Inside Baseball

June 08, 2003

Jay Walkers
With a get-on-base mantra, red-hot Toronto is running up the score

Vernon Wells's natural impulse is to swing early and often, but
in Toronto, where on-base percentage is king, the 24-year-old
centerfielder is learning to be patient at the plate. "Every time
I walk," he recently told general manager J.P. Ricciardi, "I
think of you." At the urging of their statistically savvy G.M.,
the Blue Jays have made plate discipline their organizationwide
hitting priority, encouraging players to work deep into counts,
take walks and wait for pitches that can be driven for extra-base
hits.

The formula has worked for the Blue Jays (32-26), who moved to
within two games of the Yankees in the AL East after sweeping the
second-place Red Sox last weekend. Through Sunday, Toronto led
the majors in runs (6.2 per game) and on-base percentage (.358)
and was second in slugging percentage (.479). (The Blue Jays have
had to rely on their offense, because their pitching ranked 11th
in the AL with a 4.90 ERA.) "We're not reinventing the wheel,"
says Ricciardi, whose club had also drawn 199 walks, "and we're
not asking guys to go up and look for walks. We're asking guys to
be selective, which is what all the great hitters are."

In an effort to improve plate coverage, hitting coach Mike
Barnett instructs the Blue Jays to try to hit middle-to-opposite
field during batting practice. Barnett often asks players to
stand in the batter's box during a starter's off-day bullpen
session to improve the players' sense of the strike zone and
pitch recognition. As a result, Toronto's offense has proved to
be efficient at keeping innings alive by reaching base and at
chewing through starting pitchers by going deep into counts.
Opposing starters this season have recorded an average of 16.2
outs per game against the Blue Jays, the lowest in the majors.

First baseman Carlos Delgado embodies the patience-and-power
package. An anomaly in the club's low-budget lineup because of
his $17 million-a-year contract, Delgado has been producing at
the highest rate of his career. At week's end he was tied for
second in the AL in home runs (16), led in RBIs (57), walks (40)
and slugging percentage (.657).

Delgado credits his success in part to small adjustments to his
swing mechanics early this season. He stands taller in the
batter's box, and the timing of his hand movement is different.
Delgado moves his hands backward before he swings, and then,
instead of starting his swing as the pitcher's arm comes forward,
he begins once he sees the pitcher's throwing hand break from the
glove.

Two offensive categories in which you won't find the Blue Jays
among the leaders are stolen bases (11) and sacrifice bunts
(two)--the lowest numbers in the majors--because they have no
interest in conceding outs to manufacture one run at a time. They
prefer to wait for big innings. "You have to work the lineup a
little bit more in the National League," says manager Carlos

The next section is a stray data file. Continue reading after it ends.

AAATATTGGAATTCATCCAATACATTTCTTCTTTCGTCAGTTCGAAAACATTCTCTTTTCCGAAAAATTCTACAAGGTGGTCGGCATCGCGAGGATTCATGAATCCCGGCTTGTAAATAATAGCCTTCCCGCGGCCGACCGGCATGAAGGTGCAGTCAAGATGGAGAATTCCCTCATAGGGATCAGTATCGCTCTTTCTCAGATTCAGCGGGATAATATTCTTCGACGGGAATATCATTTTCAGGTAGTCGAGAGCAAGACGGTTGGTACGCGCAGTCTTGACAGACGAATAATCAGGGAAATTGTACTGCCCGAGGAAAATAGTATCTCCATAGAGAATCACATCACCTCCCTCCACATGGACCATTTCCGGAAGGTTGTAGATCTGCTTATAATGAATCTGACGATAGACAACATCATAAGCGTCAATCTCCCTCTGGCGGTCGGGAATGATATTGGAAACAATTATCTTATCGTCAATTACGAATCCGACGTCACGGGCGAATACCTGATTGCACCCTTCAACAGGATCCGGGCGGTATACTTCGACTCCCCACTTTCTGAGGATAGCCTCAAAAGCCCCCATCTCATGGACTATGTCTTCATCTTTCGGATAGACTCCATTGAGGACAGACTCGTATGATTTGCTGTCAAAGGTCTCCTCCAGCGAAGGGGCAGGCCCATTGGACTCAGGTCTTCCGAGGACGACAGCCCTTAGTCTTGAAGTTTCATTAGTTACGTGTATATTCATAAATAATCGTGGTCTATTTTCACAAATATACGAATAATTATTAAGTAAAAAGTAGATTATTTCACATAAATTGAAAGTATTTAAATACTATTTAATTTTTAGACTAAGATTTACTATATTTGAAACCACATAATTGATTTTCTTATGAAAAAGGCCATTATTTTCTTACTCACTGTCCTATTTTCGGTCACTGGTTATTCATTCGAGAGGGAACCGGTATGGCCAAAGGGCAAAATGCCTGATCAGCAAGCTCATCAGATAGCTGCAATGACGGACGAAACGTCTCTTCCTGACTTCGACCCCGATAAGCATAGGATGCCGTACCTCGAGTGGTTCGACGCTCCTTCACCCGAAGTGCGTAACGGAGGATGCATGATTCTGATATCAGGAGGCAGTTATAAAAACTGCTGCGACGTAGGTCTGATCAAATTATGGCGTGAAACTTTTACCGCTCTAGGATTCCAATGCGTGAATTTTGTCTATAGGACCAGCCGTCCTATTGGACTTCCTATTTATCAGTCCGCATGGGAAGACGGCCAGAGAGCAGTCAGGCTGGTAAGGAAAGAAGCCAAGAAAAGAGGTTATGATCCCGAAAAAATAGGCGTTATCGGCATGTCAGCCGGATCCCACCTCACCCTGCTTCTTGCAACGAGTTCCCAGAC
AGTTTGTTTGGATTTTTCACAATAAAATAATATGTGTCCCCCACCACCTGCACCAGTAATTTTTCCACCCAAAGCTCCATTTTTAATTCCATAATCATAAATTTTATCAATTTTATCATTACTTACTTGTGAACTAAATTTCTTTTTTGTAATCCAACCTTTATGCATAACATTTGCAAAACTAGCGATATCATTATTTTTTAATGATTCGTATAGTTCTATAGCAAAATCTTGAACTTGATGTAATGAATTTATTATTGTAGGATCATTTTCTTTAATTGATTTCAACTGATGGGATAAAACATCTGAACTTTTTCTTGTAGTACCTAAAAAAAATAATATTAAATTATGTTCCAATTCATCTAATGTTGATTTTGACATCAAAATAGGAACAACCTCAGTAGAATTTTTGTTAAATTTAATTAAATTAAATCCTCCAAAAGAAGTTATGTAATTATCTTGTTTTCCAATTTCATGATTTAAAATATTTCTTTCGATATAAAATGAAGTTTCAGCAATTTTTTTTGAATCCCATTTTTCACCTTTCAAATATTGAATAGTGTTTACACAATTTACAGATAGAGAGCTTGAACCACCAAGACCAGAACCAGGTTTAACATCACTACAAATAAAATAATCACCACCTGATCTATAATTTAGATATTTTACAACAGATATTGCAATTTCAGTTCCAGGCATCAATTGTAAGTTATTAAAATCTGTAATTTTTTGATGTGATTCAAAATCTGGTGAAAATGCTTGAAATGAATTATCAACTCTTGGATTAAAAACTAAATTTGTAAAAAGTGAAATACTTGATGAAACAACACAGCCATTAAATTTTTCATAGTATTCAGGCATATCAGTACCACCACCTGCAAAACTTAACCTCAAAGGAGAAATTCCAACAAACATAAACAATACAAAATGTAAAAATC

Tosca, "but in the American League this is the kind of offense
you have to have. Five-and six-run leads are nothing."

In many respects outfielder Frank Catalanotto, who signed as a
free agent for a paltry $2.2 million for one year in the
off-season, is a prototypical Blue Jay. He's defensively
versatile, playing both leftfield and right, and has a hefty .368
on-base percentage. Yet he's also responsible for Toronto's two
sacrifice bunts; he tried one on his own and was credited with
the other after advancing a runner while attempting to bunt for a
base hit. Catalanotto quickly grasped that he was off-program.
"We don't do a whole heck of a lot of bunting," he says,
grinning. "Those might be the only two we get all season."

COLOR PHOTO: DAVID DUROCHIK/SPORTPICS Led by the powerful Delgado and the patient Wells (inset), Toronto had won nine of 11 through Sunday. COLOR PHOTO: TOM DIPACE (INSET) [See caption above]

No-Frills Offense

Toronto led the majors in runs scored at week's end, despite
ranking last in stolen bases and sacrifice bunts. Here are the
top-scoring teams and how often they tried to manufacture runs.
--David Sabino

Stolen Sac.
Team Runs Bases Bunts

Blue Jays 357 11 2
Red Sox 330 32 12
Braves 319 29 26
Yankees 318 40 5
Rockies 306 20 21
Mariners 306 34 12

On Deck

The last time the Cubs and the Yankees met was in the 1938 World
Series--no one should have to tell you who won that--and this
weekend's interleague series between the two clubs has Wrigley
Field buzzing. Never mind that both teams were in first place at
week's end, the attention is on Saturday's scheduled duel between
the only two pitchers to strike out 20 batters in a nine-inning
game: 40-year-old New York righthander Roger Clemens and
25-year-old Chicago righthander Kerry Wood.

Clemens will be making his third attempt to win his 300th game
and needs nine strikeouts to join Nolan Ryan and Steve Carlton as
the only pitchers to fan 4,000. Wood, a Texan like Clemens and
Ryan, struck out 20 Astros in a game in 1998 at the age of 20.
Heading into the matchup, both pitchers could use a big-game
performance. Clemens (6-3) had given up 12 earned runs in his
last 11 2/3 innings, and Wood (4-4) had lost three straight
decisions. It's a hot ticket: On Monday two seats for Saturday's
game sold on eBay for $500.

HOLE YARDS PAR R1 R2 R3 R4
OUT
HOLE YARDS PAR R1 R2 R3 R4
IN
Eagle (-2)
Birdie (-1)
Bogey (+1)
Double Bogey (+2)